Getting the sound output ‘right’

September 19, 2008

There’s at least three ways to do sound for the iPhone. The simplest way however – using System Sound Services – is not recommended for games, where you want to be playing multiple, and potentially long, sounds.

So for our needs, we were basically left with a choice between Audio Queue services, which seems to be the generally recommended way to do sound in games, and with using the SoundEngine class from Apple’s CrashLanding example, which uses the Open Audio Library, which also has the potential advantage of supposedly being cross-platform.

I tried both using Audio Queue services and the SoundEngine. It turns out that the Audio Queue services have the advantage that you can at least hear something in the simulator when using. The disadvantage that I found however was that it was tricky to get working nicely, and had some issues I was never able to solve, for example if I played stereo sounds then there were audible audio artifacts whenever I stopped/started them, even though doing everything the same with mono sounds there were no problems, which seemed to indicate the problem was internal.

So I went for using this SoundEngine class. It turns out this is very simple to use and basically just works. In our first release of Fuzzle, we released with this, however we then discovered one problem – by default, it fades out, and stops any existing music playback, when the application starts. Turns out a number of games have this same problem …. the user can always, after application start, double-tap the home key and restart the music, however then the game sounds stop working, and most importantly, some users don’t realize this and complain in reviews!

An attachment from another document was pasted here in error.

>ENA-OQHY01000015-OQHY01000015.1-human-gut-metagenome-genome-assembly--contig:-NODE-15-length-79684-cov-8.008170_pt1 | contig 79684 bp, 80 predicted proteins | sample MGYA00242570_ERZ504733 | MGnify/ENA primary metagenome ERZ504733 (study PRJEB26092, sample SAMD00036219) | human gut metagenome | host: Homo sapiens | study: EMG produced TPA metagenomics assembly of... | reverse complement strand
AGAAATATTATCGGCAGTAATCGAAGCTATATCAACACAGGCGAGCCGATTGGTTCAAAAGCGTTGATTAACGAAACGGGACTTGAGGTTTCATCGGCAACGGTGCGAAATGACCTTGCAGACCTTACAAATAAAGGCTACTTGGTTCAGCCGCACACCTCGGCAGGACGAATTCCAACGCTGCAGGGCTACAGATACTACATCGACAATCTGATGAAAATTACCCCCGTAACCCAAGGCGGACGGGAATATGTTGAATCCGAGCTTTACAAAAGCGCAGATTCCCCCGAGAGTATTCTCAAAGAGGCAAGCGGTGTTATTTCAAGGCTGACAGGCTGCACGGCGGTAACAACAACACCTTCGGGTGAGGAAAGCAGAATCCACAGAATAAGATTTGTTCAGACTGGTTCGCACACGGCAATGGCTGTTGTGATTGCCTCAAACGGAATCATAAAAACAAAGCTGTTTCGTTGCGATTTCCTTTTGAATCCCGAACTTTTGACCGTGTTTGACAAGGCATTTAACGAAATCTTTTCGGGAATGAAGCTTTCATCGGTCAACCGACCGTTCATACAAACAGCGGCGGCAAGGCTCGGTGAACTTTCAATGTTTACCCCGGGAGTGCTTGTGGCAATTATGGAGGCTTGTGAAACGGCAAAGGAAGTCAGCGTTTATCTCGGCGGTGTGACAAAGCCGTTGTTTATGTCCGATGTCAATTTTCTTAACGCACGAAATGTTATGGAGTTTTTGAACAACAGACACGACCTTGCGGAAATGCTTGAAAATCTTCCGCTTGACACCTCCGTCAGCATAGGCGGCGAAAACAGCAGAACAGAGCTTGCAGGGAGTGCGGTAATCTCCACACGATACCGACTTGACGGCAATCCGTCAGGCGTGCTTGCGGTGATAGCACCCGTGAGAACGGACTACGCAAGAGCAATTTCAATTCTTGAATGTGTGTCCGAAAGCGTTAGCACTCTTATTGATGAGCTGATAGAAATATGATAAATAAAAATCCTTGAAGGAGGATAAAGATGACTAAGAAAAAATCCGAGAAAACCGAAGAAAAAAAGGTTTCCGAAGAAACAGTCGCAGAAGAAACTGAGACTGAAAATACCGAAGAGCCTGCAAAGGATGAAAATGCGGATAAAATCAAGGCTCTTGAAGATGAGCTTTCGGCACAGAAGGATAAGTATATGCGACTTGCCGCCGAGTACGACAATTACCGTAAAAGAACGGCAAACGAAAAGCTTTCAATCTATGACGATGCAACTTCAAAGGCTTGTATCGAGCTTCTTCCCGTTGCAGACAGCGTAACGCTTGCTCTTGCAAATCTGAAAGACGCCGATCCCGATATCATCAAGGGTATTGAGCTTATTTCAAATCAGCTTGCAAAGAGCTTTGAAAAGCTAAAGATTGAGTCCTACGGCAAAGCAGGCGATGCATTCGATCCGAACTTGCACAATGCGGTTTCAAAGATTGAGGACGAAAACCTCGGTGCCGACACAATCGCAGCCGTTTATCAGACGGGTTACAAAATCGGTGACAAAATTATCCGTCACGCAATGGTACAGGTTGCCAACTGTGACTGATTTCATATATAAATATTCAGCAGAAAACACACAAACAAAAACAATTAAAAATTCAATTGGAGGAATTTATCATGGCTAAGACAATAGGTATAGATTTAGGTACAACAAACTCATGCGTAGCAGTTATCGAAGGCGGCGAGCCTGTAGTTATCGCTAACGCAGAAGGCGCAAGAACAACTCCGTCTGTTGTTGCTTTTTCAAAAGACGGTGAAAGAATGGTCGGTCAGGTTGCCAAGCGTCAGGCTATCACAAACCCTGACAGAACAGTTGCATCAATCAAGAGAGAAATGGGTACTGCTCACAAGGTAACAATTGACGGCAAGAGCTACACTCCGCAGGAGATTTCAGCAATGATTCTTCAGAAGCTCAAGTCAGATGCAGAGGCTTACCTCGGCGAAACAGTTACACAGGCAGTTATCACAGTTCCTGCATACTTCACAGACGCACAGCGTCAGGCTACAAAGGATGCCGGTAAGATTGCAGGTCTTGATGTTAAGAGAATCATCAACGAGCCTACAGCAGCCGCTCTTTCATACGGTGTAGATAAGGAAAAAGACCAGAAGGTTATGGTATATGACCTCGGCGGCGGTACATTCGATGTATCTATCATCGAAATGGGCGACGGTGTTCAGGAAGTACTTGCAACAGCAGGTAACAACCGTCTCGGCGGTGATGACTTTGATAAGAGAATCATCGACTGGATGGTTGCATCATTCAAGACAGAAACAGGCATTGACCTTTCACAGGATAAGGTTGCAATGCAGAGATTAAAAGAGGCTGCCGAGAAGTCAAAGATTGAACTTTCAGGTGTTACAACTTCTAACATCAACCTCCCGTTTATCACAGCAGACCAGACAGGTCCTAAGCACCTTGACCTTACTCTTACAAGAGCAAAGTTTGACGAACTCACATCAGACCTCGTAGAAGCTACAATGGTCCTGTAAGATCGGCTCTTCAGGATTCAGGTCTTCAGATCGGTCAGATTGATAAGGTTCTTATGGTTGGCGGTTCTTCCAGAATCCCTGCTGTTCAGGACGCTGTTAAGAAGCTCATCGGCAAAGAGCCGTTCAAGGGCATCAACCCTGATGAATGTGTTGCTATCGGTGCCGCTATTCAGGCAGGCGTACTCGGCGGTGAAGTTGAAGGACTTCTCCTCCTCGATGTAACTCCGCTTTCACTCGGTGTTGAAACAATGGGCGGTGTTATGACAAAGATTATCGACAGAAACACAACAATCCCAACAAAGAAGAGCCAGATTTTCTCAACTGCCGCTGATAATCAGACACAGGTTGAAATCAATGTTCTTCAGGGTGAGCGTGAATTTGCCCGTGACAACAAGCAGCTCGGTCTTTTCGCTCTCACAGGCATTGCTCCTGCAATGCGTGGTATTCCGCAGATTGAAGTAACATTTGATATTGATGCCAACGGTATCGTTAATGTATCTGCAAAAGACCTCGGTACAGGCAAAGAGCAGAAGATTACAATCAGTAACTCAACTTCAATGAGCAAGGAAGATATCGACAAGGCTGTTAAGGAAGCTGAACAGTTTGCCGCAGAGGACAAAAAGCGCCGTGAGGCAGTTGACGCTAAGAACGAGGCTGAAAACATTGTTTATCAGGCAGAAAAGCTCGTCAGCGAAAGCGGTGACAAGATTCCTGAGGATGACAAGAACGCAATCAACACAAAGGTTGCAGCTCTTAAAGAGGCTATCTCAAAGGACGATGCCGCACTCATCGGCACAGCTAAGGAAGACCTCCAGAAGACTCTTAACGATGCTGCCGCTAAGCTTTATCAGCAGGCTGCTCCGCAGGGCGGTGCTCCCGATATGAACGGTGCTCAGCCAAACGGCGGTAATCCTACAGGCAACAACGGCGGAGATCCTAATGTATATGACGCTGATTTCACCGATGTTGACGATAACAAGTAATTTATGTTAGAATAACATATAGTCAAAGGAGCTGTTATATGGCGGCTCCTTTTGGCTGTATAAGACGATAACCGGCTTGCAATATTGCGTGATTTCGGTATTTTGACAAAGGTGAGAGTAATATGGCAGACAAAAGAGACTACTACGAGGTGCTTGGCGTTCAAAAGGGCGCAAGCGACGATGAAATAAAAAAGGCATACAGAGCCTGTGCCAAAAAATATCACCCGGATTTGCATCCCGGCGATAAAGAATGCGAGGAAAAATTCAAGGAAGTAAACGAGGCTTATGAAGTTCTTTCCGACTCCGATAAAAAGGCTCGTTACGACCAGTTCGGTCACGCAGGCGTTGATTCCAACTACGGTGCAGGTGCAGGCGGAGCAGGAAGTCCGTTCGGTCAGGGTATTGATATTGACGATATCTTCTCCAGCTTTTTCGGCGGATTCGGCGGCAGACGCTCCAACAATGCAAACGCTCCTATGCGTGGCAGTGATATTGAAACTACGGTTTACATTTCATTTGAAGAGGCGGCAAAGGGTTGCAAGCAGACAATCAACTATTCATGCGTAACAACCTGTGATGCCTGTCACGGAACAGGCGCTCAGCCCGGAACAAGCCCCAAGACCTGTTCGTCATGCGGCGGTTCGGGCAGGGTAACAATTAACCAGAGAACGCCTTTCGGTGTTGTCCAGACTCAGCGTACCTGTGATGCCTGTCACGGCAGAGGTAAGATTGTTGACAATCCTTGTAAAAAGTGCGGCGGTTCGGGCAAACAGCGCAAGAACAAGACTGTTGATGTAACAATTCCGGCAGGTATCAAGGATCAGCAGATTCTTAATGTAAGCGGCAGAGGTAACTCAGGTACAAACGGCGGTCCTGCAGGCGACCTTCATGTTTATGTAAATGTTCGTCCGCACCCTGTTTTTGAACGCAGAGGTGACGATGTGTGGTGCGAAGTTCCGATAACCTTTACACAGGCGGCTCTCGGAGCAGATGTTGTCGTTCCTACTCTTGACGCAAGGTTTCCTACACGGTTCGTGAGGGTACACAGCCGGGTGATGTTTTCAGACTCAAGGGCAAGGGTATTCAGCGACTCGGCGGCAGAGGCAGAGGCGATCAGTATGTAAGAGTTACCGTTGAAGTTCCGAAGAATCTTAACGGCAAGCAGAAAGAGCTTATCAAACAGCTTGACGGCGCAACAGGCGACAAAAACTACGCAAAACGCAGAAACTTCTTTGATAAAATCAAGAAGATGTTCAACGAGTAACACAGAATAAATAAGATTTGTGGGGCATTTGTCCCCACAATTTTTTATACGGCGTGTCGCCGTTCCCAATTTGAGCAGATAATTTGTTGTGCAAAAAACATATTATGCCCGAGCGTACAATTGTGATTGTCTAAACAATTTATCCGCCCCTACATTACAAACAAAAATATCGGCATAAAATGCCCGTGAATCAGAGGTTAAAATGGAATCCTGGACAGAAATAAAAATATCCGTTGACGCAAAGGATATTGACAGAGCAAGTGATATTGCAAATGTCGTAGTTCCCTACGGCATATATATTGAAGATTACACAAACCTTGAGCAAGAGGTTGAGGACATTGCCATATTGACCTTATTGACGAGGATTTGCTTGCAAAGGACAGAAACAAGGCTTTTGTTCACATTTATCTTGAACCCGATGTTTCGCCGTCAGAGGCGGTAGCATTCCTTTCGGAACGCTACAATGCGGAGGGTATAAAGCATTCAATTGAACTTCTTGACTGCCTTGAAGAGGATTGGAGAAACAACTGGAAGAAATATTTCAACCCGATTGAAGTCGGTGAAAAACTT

The fix for this, which is in our next update already, turns out to be the following three lines of code, which should come immediate before the call to SoundEngine_Initialize(…):

    AudioSessionInitialize (NULL,NULL,NULL,NULL);
    UInt32 sessionCategory = kAudioSessionCategory_AmbientSound;
        sizeof( sessionCategory ),
        &sessionCategory );

And with this code added, the game seems to co-exist perfectly happily with background music. Of course, if your application/game has its own music etc, then it may make sense to leave the default method of stopping any existing music playback. And once this update has been out, we’ll see if any other problems surface, but at the moment this seems to be the ‘right way’ to handle this 🙂


My iPhone development story

September 18, 2008

Having worked on developing an iphone app for the past month or so, I thought it worth sharing some of my story …. so I’ll be posting here a number of tips to try to save developers some of the hassle I went through getting all the basic things working for my first iphone game Fuzzle and subsequent games. Plus you might be hearing a little about our rollercoaster ride in the crazy world of the appstore as we try to generate sales+visibility for our apps within Apple’s system.